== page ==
- I introduced the Heroes at Home Act Of 2006 and the Heroes at Home Act of 2007 to improve the detection, assessment, and treatment of traumatic brain injury – and to expand support systems for members of the armed services and their families.
- I introduced the Restoring Disability Benefits for Injured and Wounded Warriors Act of 2007 to assist soldiers with disability claims and ensure they received the full spectrum of benefits to which they were entitled.
- I voted to increase mental health care for veterans by $500 million over five years in 2005, and I introduced an amendment to ensure that the CARES initiative incorporated veterans’ mental health needs in 2003.
- I helped develop and co-sponsored autism legislation in 2006 that authorized over $1 billion in funding for research, early detection, and early intervention.
- I introduced the bipartisan Expanding The Promise For Individuals With Autism Act, designed to improve the quality of life for individuals living with autism.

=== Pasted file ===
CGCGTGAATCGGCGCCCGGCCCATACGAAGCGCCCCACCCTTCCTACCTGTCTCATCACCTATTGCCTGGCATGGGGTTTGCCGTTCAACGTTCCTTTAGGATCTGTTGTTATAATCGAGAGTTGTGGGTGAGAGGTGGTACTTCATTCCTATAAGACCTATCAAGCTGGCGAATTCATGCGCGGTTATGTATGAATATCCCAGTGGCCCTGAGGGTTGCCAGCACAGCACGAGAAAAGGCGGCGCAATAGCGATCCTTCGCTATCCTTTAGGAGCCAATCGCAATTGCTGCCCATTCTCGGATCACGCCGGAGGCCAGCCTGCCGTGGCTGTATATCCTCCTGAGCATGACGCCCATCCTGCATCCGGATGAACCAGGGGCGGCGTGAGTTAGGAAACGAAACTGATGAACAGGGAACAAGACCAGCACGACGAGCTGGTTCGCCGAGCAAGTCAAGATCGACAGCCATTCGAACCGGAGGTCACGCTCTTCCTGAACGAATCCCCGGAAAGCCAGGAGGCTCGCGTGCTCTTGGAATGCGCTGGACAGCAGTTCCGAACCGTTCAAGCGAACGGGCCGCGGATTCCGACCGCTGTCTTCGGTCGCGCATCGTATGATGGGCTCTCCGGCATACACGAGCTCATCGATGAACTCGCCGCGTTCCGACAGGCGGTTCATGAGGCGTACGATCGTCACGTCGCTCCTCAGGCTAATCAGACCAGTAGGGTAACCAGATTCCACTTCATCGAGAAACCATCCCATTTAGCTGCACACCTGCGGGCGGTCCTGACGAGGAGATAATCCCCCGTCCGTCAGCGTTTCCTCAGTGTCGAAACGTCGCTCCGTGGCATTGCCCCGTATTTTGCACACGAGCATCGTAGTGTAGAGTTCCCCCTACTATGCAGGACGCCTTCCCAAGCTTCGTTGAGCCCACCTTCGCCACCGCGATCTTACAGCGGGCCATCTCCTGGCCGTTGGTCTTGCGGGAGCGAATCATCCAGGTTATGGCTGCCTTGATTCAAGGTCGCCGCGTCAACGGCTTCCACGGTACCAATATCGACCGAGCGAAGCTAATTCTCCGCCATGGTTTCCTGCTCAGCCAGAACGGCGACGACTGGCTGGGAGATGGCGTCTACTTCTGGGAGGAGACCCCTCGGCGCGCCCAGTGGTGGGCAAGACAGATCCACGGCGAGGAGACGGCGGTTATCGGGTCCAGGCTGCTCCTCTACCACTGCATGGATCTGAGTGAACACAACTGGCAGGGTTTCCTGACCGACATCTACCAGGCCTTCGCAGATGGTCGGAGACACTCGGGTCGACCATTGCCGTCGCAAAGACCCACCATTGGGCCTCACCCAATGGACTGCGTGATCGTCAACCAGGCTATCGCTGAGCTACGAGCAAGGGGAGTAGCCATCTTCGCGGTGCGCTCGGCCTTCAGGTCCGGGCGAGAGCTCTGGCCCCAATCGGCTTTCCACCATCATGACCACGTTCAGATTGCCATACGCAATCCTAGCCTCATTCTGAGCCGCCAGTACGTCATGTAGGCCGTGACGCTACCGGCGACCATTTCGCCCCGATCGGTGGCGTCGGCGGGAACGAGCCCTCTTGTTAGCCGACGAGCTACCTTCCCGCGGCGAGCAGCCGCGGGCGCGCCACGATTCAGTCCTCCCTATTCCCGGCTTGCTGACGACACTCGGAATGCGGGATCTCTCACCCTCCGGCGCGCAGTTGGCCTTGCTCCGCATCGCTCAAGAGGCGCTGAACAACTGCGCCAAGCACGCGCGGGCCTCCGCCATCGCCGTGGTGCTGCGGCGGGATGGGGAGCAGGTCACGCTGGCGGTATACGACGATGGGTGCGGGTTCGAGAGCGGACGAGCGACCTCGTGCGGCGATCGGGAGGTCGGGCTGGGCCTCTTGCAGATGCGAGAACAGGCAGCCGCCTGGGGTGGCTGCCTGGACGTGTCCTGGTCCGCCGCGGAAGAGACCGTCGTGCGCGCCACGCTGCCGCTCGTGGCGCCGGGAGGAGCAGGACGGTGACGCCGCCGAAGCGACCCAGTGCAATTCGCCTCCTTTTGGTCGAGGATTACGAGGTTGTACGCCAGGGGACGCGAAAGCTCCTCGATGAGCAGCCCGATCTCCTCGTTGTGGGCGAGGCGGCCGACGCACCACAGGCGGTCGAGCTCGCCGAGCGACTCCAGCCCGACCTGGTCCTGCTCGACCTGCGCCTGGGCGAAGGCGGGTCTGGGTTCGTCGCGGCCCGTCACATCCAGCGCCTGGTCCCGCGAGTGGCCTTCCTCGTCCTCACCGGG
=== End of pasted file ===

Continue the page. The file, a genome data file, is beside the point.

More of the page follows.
- I introduced the Count Every Vote Act, which, along with other protections designed to safeguard minority voting rights, ensured access to voter verification for all citizens, including language-minority voters, voters who cannot read, and voters with disabilities.
As Secretary of State, I worked tirelessly to expand the human rights of individuals across the globe, because no one’s fortune in life should be determined by their gender, their race, their religion, or their disability. Together with President Obama, I worked to build bipartisan support for the U.N. Convention on the Rights of Persons with Disabilities. And as President, I will work across the aisle to ensure that we support equal rights and equal opportunity at home and abroad by finally ratifying this Convention.